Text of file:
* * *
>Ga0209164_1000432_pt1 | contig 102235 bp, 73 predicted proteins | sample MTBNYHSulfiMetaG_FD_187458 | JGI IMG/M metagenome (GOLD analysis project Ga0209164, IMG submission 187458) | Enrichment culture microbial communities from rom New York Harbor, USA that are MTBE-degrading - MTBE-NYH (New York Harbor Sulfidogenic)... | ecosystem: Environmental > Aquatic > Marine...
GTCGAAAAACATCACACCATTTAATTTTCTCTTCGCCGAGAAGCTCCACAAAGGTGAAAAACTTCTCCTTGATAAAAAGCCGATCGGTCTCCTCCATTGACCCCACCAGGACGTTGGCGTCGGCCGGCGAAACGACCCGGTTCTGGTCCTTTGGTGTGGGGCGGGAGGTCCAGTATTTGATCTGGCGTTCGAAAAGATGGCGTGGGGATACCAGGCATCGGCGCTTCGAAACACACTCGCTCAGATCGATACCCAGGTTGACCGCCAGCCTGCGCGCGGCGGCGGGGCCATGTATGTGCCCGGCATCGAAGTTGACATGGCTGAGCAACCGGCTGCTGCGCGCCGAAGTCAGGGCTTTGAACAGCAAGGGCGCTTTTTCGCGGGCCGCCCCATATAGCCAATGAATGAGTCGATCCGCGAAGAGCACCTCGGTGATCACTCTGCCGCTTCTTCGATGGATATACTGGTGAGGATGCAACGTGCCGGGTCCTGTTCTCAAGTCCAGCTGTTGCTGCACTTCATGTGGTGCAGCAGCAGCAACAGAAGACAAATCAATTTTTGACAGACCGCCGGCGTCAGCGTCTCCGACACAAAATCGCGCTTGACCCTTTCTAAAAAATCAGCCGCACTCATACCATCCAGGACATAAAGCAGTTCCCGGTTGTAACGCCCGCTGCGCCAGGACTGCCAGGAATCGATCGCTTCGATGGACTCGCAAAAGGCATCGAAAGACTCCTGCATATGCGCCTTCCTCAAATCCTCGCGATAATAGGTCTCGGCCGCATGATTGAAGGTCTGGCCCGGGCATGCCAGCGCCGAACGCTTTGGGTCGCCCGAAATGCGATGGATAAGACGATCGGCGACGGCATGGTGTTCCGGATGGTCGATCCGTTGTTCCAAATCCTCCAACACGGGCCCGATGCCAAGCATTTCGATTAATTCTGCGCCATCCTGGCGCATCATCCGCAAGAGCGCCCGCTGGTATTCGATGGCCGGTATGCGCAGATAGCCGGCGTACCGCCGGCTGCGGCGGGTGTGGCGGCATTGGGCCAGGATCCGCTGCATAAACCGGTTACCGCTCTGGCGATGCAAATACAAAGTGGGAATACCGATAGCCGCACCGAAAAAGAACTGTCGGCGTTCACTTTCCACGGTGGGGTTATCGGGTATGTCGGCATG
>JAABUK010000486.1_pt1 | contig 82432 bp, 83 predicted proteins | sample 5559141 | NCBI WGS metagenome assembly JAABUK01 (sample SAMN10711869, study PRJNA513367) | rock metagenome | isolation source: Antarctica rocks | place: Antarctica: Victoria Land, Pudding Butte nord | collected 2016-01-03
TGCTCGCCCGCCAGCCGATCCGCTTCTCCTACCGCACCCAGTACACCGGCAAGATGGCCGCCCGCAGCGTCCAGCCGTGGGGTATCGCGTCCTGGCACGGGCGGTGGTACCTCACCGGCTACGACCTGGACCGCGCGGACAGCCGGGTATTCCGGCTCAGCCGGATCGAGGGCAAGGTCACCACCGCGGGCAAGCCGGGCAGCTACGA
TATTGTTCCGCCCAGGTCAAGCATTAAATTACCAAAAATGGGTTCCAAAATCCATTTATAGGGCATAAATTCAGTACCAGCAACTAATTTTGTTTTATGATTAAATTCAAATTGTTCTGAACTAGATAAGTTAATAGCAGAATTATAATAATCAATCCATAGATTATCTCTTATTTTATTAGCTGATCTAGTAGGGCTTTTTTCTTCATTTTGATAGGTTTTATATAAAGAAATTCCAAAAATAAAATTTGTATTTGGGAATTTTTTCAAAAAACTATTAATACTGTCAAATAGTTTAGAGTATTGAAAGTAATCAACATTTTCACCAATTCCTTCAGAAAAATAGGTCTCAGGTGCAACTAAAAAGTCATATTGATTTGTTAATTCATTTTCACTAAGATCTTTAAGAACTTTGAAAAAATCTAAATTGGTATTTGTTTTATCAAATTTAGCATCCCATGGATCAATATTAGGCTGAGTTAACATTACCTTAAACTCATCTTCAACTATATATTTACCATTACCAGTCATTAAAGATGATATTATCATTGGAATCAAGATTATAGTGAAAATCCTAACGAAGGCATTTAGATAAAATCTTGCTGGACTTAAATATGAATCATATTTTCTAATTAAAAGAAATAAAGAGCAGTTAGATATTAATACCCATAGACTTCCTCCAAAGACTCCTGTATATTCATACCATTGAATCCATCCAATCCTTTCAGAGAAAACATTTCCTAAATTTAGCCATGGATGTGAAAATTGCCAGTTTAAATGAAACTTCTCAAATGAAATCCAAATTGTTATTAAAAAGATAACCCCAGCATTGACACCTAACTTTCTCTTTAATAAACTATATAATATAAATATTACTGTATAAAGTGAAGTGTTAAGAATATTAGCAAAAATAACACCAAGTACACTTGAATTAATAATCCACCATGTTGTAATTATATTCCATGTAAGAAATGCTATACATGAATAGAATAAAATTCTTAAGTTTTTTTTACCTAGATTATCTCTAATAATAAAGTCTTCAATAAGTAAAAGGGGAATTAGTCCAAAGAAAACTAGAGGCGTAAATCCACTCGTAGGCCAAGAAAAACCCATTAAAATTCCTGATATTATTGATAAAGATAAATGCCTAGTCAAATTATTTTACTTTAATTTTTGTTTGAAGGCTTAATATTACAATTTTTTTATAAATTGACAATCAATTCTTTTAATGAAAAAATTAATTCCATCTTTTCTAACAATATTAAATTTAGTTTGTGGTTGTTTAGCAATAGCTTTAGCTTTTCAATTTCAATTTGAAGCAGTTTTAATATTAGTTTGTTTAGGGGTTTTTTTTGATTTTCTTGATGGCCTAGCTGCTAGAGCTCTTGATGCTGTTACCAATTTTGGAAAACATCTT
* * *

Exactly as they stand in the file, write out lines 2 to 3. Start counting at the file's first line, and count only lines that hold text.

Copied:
GTCGAAAAACATCACACCATTTAATTTTCTCTTCGCCGAGAAGCTCCACAAAGGTGAAAAACTTCTCCTTGATAAAAAGCCGATCGGTCTCCTCCATTGACCCCACCAGGACGTTGGCGTCGGCCGGCGAAACGACCCGGTTCTGGTCCTTTGGTGTGGGGCGGGAGGTCCAGTATTTGATCTGGCGTTCGAAAAGATGGCGTGGGGATACCAGGCATCGGCGCTTCGAAACACACTCGCTCAGATCGATACCCAGGTTGACCGCCAGCCTGCGCGCGGCGGCGGGGCCATGTATGTGCCCGGCATCGAAGTTGACATGGCTGAGCAACCGGCTGCTGCGCGCCGAAGTCAGGGCTTTGAACAGCAAGGGCGCTTTTTCGCGGGCCGCCCCATATAGCCAATGAATGAGTCGATCCGCGAAGAGCACCTCGGTGATCACTCTGCCGCTTCTTCGATGGATATACTGGTGAGGATGCAACGTGCCGGGTCCTGTTCTCAAGTCCAGCTGTTGCTGCACTTCATGTGGTGCAGCAGCAGCAACAGAAGACAAATCAATTTTTGACAGACCGCCGGCGTCAGCGTCTCCGACACAAAATCGCGCTTGACCCTTTCTAAAAAATCAGCCGCACTCATACCATCCAGGACATAAAGCAGTTCCCGGTTGTAACGCCCGCTGCGCCAGGACTGCCAGGAATCGATCGCTTCGATGGACTCGCAAAAGGCATCGAAAGACTCCTGCATATGCGCCTTCCTCAAATCCTCGCGATAATAGGTCTCGGCCGCATGATTGAAGGTCTGGCCCGGGCATGCCAGCGCCGAACGCTTTGGGTCGCCCGAAATGCGATGGATAAGACGATCGGCGACGGCATGGTGTTCCGGATGGTCGATCCGTTGTTCCAAATCCTCCAACACGGGCCCGATGCCAAGCATTTCGATTAATTCTGCGCCATCCTGGCGCATCATCCGCAAGAGCGCCCGCTGGTATTCGATGGCCGGTATGCGCAGATAGCCGGCGTACCGCCGGCTGCGGCGGGTGTGGCGGCATTGGGCCAGGATCCGCTGCATAAACCGGTTACCGCTCTGGCGATGCAAATACAAAGTGGGAATACCGATAGCCGCACCGAAAAAGAACTGTCGGCGTTCACTTTCCACGGTGGGGTTATCGGGTATGTCGGCATG
>JAABUK010000486.1_pt1 | contig 82432 bp, 83 predicted proteins | sample 5559141 | NCBI WGS metagenome assembly JAABUK01 (sample SAMN10711869, study PRJNA513367) | rock metagenome | isolation source: Antarctica rocks | place: Antarctica: Victoria Land, Pudding Butte nord | collected 2016-01-03